A new variant of the coronavirus was found in a population of white-tailed deer in Ontario, Canada, and later a similar strand was found in a human who had contact with the deer, according to a new study.
For the study, researchers collected 300 samples in November and December 2021 from white-tailed deer in Canada and discovered that 17 of the deer in southwestern Ontario tested positive for SARS-CoV-2, according to the study. The Canada study was posted to the bioRxiv database and has not been published in a peer-reviewed journal.
Upon further research, they found a person who was infected with a genetically similar strain of SARS-CoV-2. The person lived in the same area and had close contact with the deer population before testing positive, according to the study. Researchers theorized it was at least possible the deer transmitted the virus to the human.
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However, scientists warned the study only states it is possible and does not confirm the deer infected the human.
“We do not have enough information yet to confirm that transmission back to humans,” said Roderick Gagne, a wildlife disease ecologist at the University of Pennsylvania School of Veterinary Medicine told The New York Times.
When the researchers sequenced the genomes from five of the virus samples, they identified “a new and highly divergent lineage of SARS-CoV-2,” according to the study. The Centers for Disease Control and Prevention defines a lineage as a cluster of closely related viruses with a common ancestor and adds that SARS-CoV-2 has many lineages.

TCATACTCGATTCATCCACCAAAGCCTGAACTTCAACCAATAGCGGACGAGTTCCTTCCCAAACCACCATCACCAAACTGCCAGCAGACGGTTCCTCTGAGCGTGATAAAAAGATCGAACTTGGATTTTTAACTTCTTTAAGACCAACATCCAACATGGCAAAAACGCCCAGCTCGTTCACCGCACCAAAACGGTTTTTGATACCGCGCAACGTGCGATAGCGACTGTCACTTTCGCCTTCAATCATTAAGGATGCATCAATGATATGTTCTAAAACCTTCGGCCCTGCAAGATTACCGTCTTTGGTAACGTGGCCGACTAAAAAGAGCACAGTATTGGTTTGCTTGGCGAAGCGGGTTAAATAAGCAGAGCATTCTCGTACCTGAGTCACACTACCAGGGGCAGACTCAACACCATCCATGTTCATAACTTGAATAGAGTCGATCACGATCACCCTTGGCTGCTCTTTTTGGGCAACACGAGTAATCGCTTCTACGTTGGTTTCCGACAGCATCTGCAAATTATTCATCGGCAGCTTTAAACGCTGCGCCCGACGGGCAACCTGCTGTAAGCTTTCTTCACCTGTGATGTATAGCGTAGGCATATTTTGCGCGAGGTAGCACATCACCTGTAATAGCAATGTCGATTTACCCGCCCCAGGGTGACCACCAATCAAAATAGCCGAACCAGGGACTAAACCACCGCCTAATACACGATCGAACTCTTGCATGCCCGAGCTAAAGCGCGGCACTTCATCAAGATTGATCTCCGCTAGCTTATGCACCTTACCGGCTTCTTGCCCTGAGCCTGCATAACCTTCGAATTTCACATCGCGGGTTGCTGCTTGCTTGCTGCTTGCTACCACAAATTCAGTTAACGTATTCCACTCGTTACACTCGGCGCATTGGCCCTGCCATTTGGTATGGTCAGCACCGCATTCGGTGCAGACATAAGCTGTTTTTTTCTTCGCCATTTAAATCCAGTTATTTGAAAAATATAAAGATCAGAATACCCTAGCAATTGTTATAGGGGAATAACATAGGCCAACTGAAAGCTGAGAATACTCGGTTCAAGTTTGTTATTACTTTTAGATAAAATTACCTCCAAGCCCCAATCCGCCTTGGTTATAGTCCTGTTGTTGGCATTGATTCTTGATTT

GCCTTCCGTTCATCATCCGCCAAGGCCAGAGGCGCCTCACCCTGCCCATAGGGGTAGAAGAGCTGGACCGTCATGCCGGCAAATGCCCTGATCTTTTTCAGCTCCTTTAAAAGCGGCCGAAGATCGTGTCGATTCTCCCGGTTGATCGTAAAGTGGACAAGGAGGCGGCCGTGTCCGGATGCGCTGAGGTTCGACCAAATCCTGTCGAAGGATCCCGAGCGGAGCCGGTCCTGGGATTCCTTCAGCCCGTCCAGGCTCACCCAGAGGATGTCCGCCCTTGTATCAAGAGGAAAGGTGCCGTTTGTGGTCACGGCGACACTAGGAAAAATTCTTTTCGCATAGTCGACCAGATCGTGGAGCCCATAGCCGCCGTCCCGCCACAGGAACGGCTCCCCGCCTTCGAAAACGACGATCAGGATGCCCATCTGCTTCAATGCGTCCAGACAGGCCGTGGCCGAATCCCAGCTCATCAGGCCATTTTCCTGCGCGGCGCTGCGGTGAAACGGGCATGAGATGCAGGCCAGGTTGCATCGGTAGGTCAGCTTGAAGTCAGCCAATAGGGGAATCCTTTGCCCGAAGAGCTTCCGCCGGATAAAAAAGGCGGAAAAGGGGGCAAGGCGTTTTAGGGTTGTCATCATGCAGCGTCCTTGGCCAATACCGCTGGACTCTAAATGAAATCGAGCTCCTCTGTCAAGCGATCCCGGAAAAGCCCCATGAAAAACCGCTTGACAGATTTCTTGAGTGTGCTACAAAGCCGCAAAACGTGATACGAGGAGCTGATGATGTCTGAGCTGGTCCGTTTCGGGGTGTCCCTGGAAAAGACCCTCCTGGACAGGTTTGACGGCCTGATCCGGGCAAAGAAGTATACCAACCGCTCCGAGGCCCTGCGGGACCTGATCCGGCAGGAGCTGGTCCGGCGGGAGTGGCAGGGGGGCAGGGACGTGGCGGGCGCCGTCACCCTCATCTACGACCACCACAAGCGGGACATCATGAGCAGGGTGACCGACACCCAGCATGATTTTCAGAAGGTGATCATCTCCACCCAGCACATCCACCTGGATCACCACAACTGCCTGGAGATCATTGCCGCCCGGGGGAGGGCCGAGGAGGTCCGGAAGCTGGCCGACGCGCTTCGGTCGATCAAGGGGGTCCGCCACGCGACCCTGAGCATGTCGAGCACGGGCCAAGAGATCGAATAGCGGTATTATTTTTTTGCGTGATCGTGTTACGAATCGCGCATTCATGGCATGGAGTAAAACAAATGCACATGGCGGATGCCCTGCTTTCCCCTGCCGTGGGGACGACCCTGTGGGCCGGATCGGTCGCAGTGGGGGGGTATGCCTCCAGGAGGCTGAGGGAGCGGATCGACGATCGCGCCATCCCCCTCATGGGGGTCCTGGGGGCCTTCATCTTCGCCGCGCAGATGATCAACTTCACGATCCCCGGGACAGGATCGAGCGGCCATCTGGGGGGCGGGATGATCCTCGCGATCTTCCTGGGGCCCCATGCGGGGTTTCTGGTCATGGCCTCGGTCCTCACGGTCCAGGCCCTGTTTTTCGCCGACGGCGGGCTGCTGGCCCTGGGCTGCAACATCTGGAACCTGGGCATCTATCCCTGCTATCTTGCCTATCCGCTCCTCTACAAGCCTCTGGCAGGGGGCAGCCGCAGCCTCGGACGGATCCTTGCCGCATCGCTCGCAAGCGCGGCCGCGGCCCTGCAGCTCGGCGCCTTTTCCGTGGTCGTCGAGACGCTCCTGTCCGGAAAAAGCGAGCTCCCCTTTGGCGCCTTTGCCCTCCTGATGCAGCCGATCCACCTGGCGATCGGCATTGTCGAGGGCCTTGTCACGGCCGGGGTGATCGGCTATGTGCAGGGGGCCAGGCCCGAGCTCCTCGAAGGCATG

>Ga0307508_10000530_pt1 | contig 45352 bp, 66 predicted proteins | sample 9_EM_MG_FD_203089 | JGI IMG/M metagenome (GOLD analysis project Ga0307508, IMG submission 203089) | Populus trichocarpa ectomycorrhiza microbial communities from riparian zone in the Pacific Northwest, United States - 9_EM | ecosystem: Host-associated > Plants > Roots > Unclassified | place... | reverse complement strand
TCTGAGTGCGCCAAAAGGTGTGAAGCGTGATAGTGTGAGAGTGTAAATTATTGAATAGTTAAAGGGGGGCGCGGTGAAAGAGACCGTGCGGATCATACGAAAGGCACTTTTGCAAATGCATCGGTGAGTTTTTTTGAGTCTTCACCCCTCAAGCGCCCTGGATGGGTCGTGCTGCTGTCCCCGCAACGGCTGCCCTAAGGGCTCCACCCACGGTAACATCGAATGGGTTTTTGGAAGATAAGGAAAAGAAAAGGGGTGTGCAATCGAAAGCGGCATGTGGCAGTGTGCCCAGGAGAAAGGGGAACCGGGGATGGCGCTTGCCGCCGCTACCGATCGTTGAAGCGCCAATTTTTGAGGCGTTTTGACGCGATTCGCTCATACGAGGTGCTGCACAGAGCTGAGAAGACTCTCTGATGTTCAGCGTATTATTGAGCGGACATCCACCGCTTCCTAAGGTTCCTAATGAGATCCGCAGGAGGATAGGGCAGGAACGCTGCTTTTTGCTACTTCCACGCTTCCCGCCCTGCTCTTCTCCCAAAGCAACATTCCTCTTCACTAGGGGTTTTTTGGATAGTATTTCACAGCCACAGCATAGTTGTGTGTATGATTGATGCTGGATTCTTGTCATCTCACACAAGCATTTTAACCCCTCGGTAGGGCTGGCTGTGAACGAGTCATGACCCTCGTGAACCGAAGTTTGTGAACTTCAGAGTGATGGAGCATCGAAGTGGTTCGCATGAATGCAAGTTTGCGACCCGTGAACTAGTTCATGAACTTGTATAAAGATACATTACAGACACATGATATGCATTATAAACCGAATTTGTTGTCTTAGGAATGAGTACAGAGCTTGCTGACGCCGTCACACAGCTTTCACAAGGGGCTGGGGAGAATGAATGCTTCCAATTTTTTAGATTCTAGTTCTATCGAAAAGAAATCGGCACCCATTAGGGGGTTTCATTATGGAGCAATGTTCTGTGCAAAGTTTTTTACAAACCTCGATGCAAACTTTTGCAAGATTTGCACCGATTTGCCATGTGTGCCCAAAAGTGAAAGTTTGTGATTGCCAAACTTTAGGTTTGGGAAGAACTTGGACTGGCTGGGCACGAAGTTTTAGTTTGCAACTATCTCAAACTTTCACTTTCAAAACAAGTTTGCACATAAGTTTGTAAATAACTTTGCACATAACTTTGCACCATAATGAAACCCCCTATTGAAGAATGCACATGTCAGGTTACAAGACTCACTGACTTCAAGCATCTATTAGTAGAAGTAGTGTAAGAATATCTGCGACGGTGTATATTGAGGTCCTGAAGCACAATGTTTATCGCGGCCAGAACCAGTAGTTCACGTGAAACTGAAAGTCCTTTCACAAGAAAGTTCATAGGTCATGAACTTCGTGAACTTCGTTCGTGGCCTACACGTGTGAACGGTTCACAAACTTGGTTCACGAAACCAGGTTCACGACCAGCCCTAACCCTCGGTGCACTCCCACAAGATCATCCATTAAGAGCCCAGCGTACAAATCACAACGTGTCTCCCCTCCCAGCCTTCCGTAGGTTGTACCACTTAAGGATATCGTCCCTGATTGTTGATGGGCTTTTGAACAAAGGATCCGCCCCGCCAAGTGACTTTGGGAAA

The study also found the lineage has a close genetic link to a strain that came from samples taken from humans and mink in Michigan two years ago, tweeted Finlay Maguire, an assistant professor at Dalhousie University in Halifax, Nova Scotia, and one of the paper’s authors.
This lineage had 76 mutations compared to the original version of the virus identified in Wuhan, China, and data suggests that the lineage may have been evolving in animals since late 2020, according to the study.
“There’s certainly no need to panic,” said Arinjay Banerjee, a virologist at the University of Saskatchewan who was not involved in either study, told The Times. “The more hosts you have, the more opportunities the virus has to evolve.”
After reviewing the study, Canada’s public health agency told The Guardian there was no evidence it had spread to humans and was likely an “isolated case”.
“Until we know more, people who hunt, trap or work closely with or handle wildlife should take precautions to prevent the potential spread of the virus,” the agency said on its website.
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